I expect a lot of interaction during the class period. Although if would be helpful for you to read the material in advance, class participation willnot emphasize that aspect. What I expect students to do is to follow the exposition/discussion, ask questions, provide answers, and bring up current events related to the topic under discussion. It will be to your advantage to actively participate in the learning process.
Student-faculty contact. I encourage student-faculty contact. I will meet individually with each of the teams formed to work on the project describe below and I am always willing to meet individually with students to provide explanations they may need or discuss any concerns they may have. Please take advantage of the office hours mentioned above or make appointments to see me. You can also call me or e-mail me.
Time on task. You should plan on devoting an average of six hours a week to this class. Other than attending the schedule class meetings, you will have to do:
Exams. There will be two exams, one for the trade part and one for the finance part. The open macroeconomics topic will be included in the second exam. The second exam will be the final exam and will not be cumulative.
Assignments. There will be two types: in-class and homework assignments. They both will be scored and incorporated in your final grade.
A project. A term paper will be required for this class. It will be a team project that will encourage cooperation with other students. See the guidelines below.
A journal. There will be some material assigned from The Wall Street Journal. This material will be included in your assignments, your exams, or both. Besides, you will have to keep a journal in which summaries of articles related to the value of the dollar, the yen and the mark, to trade and payments issues and to the European Community, will be entered. Your summeries should be typed and handed in every Monday, starting on January 15.
All this parts of the course will influence your final grade in the way indicated below. The
purpose of this grading scheme is to recognize and value the diverse talents and different ways of learning students have.
Makeups. There will be no makeups of any kind, except in unusual circumstances. Students requiesting a makeup wil be asked to clearly justify their absences. Late assignments will only be accepted "at a discount". Being absent from a particular class meeting is not an acceptable excuse to hand in assignments late. Assignments are due during the class period.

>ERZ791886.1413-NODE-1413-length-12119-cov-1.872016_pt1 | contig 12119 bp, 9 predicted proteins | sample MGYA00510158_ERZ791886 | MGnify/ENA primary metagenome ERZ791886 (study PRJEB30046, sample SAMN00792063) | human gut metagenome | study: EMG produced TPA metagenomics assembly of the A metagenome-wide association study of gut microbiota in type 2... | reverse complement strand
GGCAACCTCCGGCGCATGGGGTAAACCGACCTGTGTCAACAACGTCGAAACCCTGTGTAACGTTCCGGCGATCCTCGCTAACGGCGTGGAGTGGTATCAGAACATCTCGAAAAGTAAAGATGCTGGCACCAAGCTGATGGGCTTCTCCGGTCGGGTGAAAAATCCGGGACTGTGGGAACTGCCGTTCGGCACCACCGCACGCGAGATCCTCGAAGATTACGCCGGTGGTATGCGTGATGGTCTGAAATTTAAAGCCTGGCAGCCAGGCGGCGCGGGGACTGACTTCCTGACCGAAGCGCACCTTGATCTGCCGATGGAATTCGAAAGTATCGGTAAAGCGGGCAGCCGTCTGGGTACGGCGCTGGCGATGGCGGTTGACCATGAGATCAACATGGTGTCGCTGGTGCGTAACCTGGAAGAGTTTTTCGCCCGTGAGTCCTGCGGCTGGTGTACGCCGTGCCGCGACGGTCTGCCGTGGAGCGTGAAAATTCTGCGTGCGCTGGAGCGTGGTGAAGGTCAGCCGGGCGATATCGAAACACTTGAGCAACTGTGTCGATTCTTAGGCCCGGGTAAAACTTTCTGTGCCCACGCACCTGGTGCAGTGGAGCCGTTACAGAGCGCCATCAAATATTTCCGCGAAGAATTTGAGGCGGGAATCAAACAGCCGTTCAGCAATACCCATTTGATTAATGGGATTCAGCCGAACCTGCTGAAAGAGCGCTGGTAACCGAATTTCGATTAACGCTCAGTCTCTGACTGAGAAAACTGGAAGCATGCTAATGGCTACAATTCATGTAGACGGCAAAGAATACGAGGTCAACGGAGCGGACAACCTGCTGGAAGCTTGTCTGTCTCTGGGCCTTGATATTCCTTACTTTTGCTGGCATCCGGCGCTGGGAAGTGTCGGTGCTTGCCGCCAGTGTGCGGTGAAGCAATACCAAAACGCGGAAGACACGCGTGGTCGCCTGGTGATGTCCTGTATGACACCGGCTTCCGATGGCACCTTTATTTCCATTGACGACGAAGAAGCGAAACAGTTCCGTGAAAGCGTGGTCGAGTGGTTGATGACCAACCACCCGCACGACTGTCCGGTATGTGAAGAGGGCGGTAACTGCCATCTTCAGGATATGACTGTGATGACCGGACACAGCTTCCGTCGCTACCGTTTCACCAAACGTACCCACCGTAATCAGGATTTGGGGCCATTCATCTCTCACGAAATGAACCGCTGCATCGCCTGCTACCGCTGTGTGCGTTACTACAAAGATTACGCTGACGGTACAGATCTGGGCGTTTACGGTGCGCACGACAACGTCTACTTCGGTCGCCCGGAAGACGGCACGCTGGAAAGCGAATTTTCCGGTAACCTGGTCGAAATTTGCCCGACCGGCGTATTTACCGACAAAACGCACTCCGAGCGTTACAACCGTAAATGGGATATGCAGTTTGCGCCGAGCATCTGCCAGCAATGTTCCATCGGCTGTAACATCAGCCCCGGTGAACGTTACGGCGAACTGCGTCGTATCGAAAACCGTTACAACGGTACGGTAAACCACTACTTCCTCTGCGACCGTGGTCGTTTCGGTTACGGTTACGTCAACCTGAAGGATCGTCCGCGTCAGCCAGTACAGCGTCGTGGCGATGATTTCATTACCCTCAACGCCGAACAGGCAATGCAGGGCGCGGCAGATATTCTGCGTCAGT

Feedback. You can expect prompt feedback. Your assignments will be scored and returned the next class meeting, as a general rule.
General expectations. This is a senior level course and I have high expectations of students that decide to enroll in it. I expect quality work in all the part of the course. No academic dishonesty will be tolerated. A zero grade will be assigned to that part of the course in which dishonesty is discovered.
Weights: Exam 1, 20%
Final Exam, 30%
Scale: 90 % and higher, A
59% and lower, F
This course includes requirements and learning activities that promote student's abilities to:
1. Trade theories: The global benefits of international trade (Chapters 2,3 & 6) (a, b)
- Early contributions
- Absolute advantage
- Comparative advantage
- Factor proportions
- Modern theories
2. Gains from trade (Chapter 4) (a, b)
2.1 Short and long run effects
2.2 The Stolper-Samuelson Theorem
2.3The Specialized Factor Pattern
2.4 The Factor-Price Equalization Theorem
2.5 Actual trade patterns
3. Growth and trade (Chapter 5) (b)
3.1 Balanced versus biased growth
- Willingness to trade
- Terms of trade
- Technology and comparative advantage in trade
- Tariffs (b)
- Non-tariff barriers (b)
- Arguments for and against protection (b)
- Export promotion (c )
- Trade blocs (d)
a) Regulations and national standards
b) Social aspects
- Trade and the Environment (b, c)
- Trade Policies for Developing and Transition Countries (b ,c)
- The impact of cultural differences
- Sweat shops
- The balance of payments (Chapter 15) (a, b)
- Credits and debits
- Partial accounts
- Overall account
- Macroeconomic meaning
- International investment position
- The foreign exchange market (Chapters 16-20) (a, b)
- Currency trading
- Demand and supply for foreign exchange
- Spot exchange market
- Forward exchange market
- Interest parity
- Exchange rate determination
- Government policies
- Macroeconomics for open economies (Chapter 21-24) (a, b)
PROJECT GUIDELINES (a, b, c)
d.1) Description of the issues you will deal with . 
d.2) Use of theoretical models .. 
d) Analysis of those points, i.e. a discussion of them that should include your teams
4. Suggested topics: